How to Avoid Groupthink in Healthcare Teams

Healthcare team leaders are often faced with a unique set of circumstances when building strong healthcare teams. Building a cohesive healthcare team capable of making important team decisions is an integral task, but one that comes with risks healthcare leaders need to be aware of. One such risk is the phenomenon called groupthink, which is the tendency for highly cohesive groups to lose their critical evaluative capabilities. For example, members of very cohesive teams may publicly agree with courses of action decided on by the team, but may privately have serious doubts about them. This is because strong feelings of loyalty for the healthcare team can make it hard for team members to criticize and evaluate one another’s ideas and suggestions.

Healthcare team leaders need to temper the desire to hold the team together by avoiding disagreements with the fact that by doing so, the team will likely make poor decisions and cease to be as creative and effective as it needs to be. Healthcare team leaders should be on the lookout for the warning signs of groupthink in order to act quickly to minimize its effects. Below are a few examples of how groupthink can disrupt a healthcare team, and what a healthcare team leader can do to prevent them:

  • Illusions of invulnerability: Team members may assume the team is too good for criticism or beyond attack. This is a dangerous scenario for obvious reasons. To avoid this situation, team leaders should invite respected outside experts to observe the team, react to team processes and decisions, and if necessary, destroy illusions of invulnerability.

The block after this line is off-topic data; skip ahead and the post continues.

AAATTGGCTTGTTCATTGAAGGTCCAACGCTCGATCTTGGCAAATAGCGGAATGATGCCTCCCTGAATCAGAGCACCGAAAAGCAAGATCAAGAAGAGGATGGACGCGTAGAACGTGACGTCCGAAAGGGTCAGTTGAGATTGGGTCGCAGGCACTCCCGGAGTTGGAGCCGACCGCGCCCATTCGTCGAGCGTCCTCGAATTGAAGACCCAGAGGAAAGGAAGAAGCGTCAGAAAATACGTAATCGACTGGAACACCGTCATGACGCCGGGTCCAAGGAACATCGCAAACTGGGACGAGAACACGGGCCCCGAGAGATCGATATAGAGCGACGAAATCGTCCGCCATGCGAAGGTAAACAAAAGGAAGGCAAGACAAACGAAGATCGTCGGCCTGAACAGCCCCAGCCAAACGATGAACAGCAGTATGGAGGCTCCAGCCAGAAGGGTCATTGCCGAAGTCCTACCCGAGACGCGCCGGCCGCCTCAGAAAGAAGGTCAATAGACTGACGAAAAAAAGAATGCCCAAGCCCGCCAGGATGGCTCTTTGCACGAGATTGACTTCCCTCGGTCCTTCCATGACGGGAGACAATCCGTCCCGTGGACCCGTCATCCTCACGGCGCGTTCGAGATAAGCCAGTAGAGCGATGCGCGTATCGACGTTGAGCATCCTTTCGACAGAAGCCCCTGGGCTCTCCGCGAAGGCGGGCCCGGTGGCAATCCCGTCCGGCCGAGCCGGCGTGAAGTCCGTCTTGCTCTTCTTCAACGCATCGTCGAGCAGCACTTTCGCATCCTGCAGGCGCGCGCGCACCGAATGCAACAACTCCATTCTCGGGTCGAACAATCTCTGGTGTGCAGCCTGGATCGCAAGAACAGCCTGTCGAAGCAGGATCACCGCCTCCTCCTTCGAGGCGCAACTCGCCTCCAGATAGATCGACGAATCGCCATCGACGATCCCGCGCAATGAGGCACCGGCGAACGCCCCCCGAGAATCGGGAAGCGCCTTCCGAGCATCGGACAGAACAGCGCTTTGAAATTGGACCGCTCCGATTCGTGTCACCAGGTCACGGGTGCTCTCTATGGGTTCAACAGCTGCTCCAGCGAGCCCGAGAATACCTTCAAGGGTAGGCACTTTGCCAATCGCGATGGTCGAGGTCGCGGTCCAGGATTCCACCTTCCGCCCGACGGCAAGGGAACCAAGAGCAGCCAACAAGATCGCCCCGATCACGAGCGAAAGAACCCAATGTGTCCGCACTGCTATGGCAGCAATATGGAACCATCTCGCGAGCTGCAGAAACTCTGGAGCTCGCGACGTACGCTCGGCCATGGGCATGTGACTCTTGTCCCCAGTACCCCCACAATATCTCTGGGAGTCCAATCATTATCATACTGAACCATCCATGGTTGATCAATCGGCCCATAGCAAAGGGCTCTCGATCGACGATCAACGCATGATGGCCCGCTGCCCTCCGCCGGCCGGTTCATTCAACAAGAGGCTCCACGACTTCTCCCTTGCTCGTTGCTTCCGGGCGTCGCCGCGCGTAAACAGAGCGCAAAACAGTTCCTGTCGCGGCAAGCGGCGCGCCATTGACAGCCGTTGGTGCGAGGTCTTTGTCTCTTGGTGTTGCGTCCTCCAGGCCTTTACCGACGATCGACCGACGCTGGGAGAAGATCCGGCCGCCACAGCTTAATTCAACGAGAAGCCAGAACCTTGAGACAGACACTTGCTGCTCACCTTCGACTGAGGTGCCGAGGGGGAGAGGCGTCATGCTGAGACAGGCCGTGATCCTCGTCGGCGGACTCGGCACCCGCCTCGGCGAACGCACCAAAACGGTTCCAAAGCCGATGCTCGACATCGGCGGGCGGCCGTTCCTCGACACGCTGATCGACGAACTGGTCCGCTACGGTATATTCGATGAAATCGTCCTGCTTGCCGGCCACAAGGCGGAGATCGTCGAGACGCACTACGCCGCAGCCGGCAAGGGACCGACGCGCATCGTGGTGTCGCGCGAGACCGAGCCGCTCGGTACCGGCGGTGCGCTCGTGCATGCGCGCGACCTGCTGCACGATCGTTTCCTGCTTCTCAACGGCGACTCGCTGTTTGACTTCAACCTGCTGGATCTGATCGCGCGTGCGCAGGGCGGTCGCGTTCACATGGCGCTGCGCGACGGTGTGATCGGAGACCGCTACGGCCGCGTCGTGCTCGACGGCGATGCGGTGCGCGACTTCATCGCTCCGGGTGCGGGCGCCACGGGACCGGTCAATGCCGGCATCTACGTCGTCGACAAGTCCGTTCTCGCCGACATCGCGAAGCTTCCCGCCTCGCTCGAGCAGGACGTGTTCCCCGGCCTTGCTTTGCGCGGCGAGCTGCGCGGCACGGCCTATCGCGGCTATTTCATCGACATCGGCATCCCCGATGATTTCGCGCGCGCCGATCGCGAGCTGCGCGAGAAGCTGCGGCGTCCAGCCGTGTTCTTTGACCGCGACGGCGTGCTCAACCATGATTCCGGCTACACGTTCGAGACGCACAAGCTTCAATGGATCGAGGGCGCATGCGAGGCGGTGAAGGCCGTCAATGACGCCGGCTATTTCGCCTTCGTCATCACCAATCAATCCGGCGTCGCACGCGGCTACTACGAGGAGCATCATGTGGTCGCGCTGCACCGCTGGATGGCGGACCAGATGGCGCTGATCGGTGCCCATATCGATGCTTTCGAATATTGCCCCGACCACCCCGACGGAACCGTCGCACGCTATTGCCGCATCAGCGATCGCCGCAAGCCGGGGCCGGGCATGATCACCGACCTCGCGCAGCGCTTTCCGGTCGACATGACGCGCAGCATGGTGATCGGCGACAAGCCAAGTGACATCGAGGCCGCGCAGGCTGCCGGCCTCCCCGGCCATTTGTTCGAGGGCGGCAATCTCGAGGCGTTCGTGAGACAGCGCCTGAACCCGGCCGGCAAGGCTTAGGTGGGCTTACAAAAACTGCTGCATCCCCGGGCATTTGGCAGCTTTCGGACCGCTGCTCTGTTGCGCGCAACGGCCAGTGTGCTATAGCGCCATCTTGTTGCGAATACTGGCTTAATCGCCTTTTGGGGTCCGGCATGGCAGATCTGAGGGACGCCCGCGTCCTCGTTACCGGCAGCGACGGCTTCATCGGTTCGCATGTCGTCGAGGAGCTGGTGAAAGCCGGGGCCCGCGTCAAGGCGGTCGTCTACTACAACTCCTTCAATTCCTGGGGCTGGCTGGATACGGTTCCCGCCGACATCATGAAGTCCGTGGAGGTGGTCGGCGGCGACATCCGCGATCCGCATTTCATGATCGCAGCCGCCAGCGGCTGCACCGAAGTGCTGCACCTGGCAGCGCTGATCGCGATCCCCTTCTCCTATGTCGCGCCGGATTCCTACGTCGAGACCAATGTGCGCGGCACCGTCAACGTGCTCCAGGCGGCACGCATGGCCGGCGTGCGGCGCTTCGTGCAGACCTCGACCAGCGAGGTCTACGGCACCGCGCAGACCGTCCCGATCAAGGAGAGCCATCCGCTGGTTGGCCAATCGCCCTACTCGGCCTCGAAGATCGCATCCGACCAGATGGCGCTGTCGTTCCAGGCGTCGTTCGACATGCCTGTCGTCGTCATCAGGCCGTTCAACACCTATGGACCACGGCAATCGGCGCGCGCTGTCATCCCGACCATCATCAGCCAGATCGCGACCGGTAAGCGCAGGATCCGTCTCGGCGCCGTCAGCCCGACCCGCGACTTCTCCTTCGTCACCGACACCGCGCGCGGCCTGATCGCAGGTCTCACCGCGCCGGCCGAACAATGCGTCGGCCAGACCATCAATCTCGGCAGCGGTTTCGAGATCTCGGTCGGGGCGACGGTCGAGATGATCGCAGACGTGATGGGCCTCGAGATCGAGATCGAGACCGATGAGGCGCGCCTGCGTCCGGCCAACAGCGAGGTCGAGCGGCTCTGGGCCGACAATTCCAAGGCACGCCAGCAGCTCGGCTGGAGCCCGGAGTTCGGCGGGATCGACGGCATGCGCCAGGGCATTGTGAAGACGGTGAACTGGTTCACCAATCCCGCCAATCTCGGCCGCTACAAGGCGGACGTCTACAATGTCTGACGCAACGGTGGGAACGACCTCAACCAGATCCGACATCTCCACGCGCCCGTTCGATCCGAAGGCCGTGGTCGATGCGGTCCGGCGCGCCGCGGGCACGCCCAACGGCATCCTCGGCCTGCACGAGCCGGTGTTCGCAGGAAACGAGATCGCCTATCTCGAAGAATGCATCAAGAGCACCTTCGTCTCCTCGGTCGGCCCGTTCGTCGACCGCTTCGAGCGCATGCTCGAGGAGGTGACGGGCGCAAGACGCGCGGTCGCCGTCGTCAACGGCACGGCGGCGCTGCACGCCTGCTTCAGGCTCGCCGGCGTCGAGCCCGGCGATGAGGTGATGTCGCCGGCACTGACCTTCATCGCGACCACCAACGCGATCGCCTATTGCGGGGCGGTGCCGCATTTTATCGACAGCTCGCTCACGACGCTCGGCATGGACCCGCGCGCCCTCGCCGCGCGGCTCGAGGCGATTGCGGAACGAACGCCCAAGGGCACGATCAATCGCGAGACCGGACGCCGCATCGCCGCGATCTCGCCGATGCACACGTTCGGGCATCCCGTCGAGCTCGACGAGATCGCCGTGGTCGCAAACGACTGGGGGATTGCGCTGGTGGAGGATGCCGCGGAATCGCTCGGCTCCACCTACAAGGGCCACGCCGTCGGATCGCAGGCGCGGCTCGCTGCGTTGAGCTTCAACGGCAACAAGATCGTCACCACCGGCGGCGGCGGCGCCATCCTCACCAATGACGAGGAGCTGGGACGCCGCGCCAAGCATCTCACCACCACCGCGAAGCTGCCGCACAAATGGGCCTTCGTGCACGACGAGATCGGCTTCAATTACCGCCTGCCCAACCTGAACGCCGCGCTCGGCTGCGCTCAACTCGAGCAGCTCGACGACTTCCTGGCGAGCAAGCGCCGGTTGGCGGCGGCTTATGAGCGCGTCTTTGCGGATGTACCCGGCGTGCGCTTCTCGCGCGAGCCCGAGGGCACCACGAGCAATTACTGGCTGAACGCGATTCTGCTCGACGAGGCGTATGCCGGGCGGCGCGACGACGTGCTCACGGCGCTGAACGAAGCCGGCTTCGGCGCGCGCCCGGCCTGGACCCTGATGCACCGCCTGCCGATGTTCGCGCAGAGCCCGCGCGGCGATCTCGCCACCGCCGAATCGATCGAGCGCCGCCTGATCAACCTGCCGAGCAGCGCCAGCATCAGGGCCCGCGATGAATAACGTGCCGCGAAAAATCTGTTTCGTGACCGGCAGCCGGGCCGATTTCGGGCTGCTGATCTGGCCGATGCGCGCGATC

• Rationalizing unpleasant and disconfirming data: When team members refuse to accept contradictory data or consider alternatives thoroughly, it becomes clear that team processes, ideas, and decisions are not being held up to strict standards. Team leaders need to question results thoroughly to ensure any contradictory data has not been left out.
  • Having illusions of unanimity: Team members may start to accept consensus on ideas or decisions prematurely without testing their completeness or efficacy. When confronting this issue, team leaders should create sub-teams to work on the same problems and then share their proposed solutions.

It’s also important to note that healthcare team leaders must always remain impartial to proposed processes, ideas, and decisions, since their leadership role carries great weight. Allowing team members to express themselves freely is a vital component in the fight against groupthink, and team leaders should not stifle this process in any way. A strong, cohesive healthcare team is an essential asset to any hospital, but great care must be taken to make sure the team operates under the best circumstances possible, and avoiding groupthink is a key factor in this process.

For more information about building strong healthcare teams, please download our free eBook Fostering Creativity in Healthcare Teams.

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